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Seneca Chiefs Address George Washington (1790)

In 1790, Cornplanter, the chief of the Seneca nation, and two other chiefs sought redress from the supreme executive council of Pennsylvania for wrongs committed against the Seneca people by British colonists. The cheifs directly addressed Pennsylvania Governor Thomas Mifflin and President George Washington, who they referred to as the "Great Councillor of the Thirteen Fires" (the fires referring to the thirteen colonies). The chiefs knew how important it was to strengthen diplomatic ties with the newly formed United States. But they also demanded the rightful treatment of their people and the acknowledgment of existing land treaties, such as one signed in 1784 in Fort Stanwix, New York, between the United States and the six nations of the Iroquois League. The chiefs had to be especially strategic because they had fought on the side of the British during the Revolutionary War. The following selections from their list of grievances focus on their concerns about the disregard for the agreements about the use of land.

1 December 1790
To the great Councillor of the thirteen fires.
The Speech of the Cornplanter, Half-town and the Great-Tree chiefs of the Seneca Nation.

The voice of the Seneca Nation speaks to you the great Councillor, in whose heart, the wise men of the thirteen fires, have placed their wisdom. It may be very small in your ears, & we therefore entreat you to hearken with attention. For we are about to speak of things which are to us very great. When your army entered the Country of the Six Nations, we called you the Town-destroyer and to this day, when that name is heard, our women look behind them and turn pale, and our children cling close to the neck of their mothers. Our Councillors and warriors are men, and can not be afraid; but their hearts are grieved with the fears of our women & children, and desire, that it may be buried so deep, as to be heard no more. When you gave us peace we called you father, because you promised to secure us in the possession of our Land. Do this and so long as the Land shall remain that beloved name shall live in the heart of every Seneca.

We mean to open our hearts before you, and we earnestly desire, that you will let us clearly understand, what you resolve to do. When our chiefs returned from the treaty of fort Stanwix, and laid before our Council what had been done there our Nation was surprized to hear, how great a Country you had compelled them to give up, to you, without paying us any thing for it. Every one said your hearts were yet swelled with resentment against us for what had happened during the war: but that one day you would reconsider it with more kindness. We asked each other what we had done to deserve such severe chastisement.…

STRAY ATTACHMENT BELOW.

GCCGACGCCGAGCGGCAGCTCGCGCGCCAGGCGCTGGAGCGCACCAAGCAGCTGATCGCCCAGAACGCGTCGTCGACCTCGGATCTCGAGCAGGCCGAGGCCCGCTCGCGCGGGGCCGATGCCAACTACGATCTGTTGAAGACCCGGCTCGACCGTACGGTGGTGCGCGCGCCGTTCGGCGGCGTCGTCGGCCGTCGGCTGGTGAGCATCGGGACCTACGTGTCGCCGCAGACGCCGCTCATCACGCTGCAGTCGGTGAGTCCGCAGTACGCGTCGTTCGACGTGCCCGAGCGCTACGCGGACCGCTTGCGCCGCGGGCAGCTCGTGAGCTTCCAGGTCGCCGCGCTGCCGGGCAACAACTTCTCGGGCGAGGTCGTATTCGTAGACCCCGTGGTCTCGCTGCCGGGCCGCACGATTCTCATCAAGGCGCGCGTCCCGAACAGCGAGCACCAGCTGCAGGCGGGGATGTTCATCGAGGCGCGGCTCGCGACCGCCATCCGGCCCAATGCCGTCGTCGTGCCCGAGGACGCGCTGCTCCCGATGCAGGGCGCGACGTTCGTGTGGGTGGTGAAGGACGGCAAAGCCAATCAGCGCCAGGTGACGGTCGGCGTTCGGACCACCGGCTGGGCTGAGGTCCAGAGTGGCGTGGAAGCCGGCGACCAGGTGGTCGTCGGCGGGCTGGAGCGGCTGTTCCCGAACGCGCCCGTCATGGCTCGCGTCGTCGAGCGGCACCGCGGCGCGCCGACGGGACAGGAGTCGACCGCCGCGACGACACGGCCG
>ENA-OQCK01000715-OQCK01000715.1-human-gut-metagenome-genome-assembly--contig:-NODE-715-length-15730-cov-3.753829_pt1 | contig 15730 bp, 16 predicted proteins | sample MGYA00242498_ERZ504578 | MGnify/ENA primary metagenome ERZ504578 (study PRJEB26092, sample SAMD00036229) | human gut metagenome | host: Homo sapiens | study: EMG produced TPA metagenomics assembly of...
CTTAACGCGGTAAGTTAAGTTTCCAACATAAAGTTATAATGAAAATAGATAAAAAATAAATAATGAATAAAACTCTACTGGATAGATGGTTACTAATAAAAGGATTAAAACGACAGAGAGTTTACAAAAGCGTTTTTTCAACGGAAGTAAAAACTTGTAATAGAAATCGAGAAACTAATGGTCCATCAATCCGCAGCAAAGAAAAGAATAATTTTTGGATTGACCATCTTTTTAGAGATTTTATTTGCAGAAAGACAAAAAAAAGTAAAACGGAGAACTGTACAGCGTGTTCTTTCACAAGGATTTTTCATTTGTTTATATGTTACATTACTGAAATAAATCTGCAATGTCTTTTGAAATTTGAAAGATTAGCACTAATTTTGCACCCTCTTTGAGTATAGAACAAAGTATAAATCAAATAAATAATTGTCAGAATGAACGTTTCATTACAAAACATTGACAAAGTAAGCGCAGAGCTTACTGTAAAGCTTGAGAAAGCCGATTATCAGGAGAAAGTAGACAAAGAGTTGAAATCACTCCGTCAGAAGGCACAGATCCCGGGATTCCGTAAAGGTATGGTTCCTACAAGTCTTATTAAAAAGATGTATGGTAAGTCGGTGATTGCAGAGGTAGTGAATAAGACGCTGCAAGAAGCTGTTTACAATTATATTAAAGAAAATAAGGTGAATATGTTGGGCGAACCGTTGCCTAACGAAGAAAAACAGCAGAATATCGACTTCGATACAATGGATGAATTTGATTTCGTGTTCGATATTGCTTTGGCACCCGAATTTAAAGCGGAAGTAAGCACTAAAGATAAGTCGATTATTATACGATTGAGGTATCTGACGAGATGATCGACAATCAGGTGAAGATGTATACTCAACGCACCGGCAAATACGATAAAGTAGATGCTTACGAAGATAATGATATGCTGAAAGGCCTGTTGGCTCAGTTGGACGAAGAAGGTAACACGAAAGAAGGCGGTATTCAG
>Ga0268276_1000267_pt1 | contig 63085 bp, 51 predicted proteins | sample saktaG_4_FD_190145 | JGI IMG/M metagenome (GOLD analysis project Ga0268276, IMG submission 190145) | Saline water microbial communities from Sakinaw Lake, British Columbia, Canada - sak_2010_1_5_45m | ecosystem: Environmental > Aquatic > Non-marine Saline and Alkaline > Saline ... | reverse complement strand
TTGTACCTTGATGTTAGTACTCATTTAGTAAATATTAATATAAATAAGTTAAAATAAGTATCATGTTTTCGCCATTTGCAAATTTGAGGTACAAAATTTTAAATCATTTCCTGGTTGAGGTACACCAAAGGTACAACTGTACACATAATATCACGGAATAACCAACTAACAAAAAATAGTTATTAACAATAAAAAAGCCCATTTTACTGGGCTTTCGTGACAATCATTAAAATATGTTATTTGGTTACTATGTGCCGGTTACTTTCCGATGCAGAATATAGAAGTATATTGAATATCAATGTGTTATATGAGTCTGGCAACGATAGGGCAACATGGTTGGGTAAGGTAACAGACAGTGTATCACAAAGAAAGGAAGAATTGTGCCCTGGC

Your commissioners when they drew the line which separated the land then given up to you, from that which you agreed should remain to be ours did, most solemnly promise, that we should be secured in the peaceable possession of the lands which we inhabited, East, & North, of that line. Does this promise bind you?

Hear now we entreat you, what has since happened, concerning that Land. On the day on which we finished the treaty at fort Stanwix, commissioners from Pennsylvania, told our chiefs, that they had come there to purchase from us, all the Lands belonging to us within the lines of their State, and they told us that their line would strike the river Susquehanna below Tioga branch. They then left us to consider the bargain ’till the next day. On the next day we let them know, that we were unwilling to sell all the Lands within their State, and proposed to let them have a part of it which we pointed to them in their map.

They told us they must have the whole: That it was already ceded to them by the great King at the time of making peace with you, and was their own. But they said they would not take advantage of that, and were willing to pay us for it after the manner of their Ancestors. Our chiefs were unable to contend at that time, & therefore they sold the Lands up to the line which was then shewn to them as the line of that State. What the Commissioners had said about the land having been ceded to them at the peace our Chiefs considered only as intended to lessen the price, & they passed it by with very little notice; but since that time we have heard so much of the right to our lands which the King gave when you made peace with him that it is our earnest desire you will tell us what they mean...

Source | “To George Washington from the Seneca Chiefs, December 1, 1790,” Founders Online, National Archives. [Original source: The Papers of George Washington, Presidential Series, vol. 7, 1 December 1790-21, ed. Jack D. Warren, Jr. Charlottesville: University Press of Virginia, 1998, pp. 7-16]
Item Type | Speech
Cite This document | “Seneca Chiefs Address George Washington (1790),” SHEC: Resources for Teachers, accessed November 28, 2023,



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